By THOMAS P. WEAVER, HORIZON Editor
DALE HOLLOW-Residents and visitors hoping to enjoy a long Fourth of July weekend here on the lake were met with monsoon conditions thanks to nearly six inches of rain falling over the four-day stretch swelling rivers and creeks, raising lake levels, and washing out what is normally the season’s busiest holiday of the year.
The weather station at the HORIZON office in Celina recorded a total of 5.89 inches of rain since it began to fall late on July 3 (.40”)–a total including 3.24 inches that came on Independence Day, Thursday, July 4.
Boaters did take to the lake Friday (.42”) for a few hours between showers and some held over to enjoy Sunday’s sunshine, but Saturday mirrored the holiday with another 1.83 inches of the wet stuff.
Fireworks shows were postponed Thursday and visitors huddled in their accommodations rather than enjoying a day on the water as they watched lake levels rise.
Dale Hollow’s elevation had ballooned a full three feet as of HORIZON press time, but the U.S. Army Corps of Engineers had begun generation operations to initiate a slow drawdown back to normal levels as of Monday.
The lake’s normal summer pool is 651 feet above sea level (FASL) and the peak of the rise was at 653.6 FASL–which was significantly up from a steady 650.6 FASL seen most of the month of June.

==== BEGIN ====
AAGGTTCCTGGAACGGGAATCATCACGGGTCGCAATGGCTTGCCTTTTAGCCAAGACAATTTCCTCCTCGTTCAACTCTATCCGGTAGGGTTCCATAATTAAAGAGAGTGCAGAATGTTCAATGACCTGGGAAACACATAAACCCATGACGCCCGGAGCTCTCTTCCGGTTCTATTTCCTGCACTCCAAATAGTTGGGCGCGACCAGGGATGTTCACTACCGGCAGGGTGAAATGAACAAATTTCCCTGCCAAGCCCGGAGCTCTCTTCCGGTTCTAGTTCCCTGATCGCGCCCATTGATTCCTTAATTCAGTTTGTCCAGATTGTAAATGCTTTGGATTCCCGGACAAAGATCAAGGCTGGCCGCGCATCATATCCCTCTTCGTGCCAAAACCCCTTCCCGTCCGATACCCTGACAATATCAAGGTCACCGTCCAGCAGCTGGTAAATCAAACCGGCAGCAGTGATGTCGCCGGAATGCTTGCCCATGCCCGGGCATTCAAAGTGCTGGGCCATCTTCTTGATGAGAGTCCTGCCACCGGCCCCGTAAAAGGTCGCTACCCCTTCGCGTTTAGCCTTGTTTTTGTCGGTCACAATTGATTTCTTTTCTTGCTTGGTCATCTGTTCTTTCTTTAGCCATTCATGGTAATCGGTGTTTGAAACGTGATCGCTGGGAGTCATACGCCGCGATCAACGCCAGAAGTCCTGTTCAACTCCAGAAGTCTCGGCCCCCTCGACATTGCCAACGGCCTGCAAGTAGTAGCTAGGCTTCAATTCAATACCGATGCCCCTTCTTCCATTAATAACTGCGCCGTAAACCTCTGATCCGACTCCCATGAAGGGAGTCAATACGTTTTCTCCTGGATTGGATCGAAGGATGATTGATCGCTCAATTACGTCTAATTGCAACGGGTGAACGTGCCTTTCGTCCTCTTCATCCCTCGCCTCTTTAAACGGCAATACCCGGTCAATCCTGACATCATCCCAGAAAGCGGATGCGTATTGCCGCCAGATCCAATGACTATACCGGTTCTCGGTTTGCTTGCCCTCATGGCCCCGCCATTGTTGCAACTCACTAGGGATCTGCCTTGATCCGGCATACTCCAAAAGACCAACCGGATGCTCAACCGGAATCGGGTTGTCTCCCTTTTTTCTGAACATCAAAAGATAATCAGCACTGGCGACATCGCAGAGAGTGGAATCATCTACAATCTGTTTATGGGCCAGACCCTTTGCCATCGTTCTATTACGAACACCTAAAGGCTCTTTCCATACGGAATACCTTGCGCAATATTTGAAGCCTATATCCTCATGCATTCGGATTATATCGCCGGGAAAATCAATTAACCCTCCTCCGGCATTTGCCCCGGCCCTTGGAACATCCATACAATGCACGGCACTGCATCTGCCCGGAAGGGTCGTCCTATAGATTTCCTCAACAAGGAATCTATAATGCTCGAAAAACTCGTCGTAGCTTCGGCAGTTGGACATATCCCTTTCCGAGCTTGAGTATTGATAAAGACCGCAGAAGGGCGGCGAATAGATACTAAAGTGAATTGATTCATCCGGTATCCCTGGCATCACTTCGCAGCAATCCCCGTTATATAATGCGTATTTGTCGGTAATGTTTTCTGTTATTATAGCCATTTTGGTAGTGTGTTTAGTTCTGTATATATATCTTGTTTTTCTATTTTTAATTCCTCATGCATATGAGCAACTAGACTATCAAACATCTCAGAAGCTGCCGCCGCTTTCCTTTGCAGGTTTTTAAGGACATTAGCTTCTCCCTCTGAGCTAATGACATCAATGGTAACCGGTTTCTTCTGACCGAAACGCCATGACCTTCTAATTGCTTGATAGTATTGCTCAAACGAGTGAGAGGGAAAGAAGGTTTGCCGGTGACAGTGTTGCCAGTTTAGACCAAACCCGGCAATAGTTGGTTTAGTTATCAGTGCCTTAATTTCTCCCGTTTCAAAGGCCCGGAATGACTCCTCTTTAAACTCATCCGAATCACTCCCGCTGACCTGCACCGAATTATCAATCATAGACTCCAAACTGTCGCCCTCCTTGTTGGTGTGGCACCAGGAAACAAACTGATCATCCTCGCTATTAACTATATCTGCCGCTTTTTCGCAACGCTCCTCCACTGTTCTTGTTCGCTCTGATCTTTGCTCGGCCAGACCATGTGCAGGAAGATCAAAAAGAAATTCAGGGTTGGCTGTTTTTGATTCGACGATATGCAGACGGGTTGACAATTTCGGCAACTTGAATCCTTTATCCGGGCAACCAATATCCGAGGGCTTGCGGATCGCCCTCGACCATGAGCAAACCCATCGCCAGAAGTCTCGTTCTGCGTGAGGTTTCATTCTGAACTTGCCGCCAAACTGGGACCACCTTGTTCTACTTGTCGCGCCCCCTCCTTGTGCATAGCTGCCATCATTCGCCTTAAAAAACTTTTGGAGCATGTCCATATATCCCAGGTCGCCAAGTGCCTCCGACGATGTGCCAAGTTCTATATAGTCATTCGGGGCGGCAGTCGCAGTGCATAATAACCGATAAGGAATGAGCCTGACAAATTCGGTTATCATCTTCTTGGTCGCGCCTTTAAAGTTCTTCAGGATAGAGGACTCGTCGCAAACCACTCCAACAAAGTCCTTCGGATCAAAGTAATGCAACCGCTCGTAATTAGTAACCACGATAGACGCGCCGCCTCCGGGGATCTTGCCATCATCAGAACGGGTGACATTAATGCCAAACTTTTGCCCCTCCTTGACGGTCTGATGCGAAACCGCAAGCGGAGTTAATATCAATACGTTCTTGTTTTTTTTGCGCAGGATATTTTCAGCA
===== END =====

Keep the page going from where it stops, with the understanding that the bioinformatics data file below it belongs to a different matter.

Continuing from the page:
Similar high levels are somewhat standard in the spring, but are rarely seen in the middle of the summer and historical data from the Corps website dating back to the mid-1980’s shows the level hadn’t been reached in July over the last 25 years.
The holiday normally signifies the beginning of the summer drawdown, which has historically kept July levels below summer pool–a mark that may not be seen here for some time, according to the Corps.
Projections provided to marinas and others affected by the high levels show the agency planned to evacuate a foot of water by next Monday (July 15), but they did explain the projections were subject to change due to weather and other factors.
The drawdown will be accomplished by running “two or more” generators around the clock, the Corps said.
For more information about local weather and historical data from the HORIZON weather station, visit dalehollowhorizon.com and click on the words “on the square” in the Local Weather Information box in the upper right-hand corner of the homepage.
For more on the Corps, including historical data about Dale Hollow Lake levels, visit their webpage at www.lrn.usace.army.mil. Other info from the local Corps office can be found on their Facebook page at facebook.com/dalehollowlake.